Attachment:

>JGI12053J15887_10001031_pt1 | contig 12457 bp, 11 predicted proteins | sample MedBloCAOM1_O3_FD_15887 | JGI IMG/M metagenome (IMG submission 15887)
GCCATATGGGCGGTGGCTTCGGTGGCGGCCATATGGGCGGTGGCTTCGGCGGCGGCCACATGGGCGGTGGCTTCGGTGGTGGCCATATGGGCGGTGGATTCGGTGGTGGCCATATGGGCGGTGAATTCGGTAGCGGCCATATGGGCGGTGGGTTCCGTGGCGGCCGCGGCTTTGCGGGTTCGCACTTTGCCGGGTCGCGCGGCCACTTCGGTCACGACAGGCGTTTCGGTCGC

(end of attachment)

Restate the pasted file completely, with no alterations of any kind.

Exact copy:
>JGI12053J15887_10001031_pt1 | contig 12457 bp, 11 predicted proteins | sample MedBloCAOM1_O3_FD_15887 | JGI IMG/M metagenome (IMG submission 15887)
GCCATATGGGCGGTGGCTTCGGTGGCGGCCATATGGGCGGTGGCTTCGGCGGCGGCCACATGGGCGGTGGCTTCGGTGGTGGCCATATGGGCGGTGGATTCGGTGGTGGCCATATGGGCGGTGAATTCGGTAGCGGCCATATGGGCGGTGGGTTCCGTGGCGGCCGCGGCTTTGCGGGTTCGCACTTTGCCGGGTCGCGCGGCCACTTCGGTCACGACAGGCGTTTCGGTCGC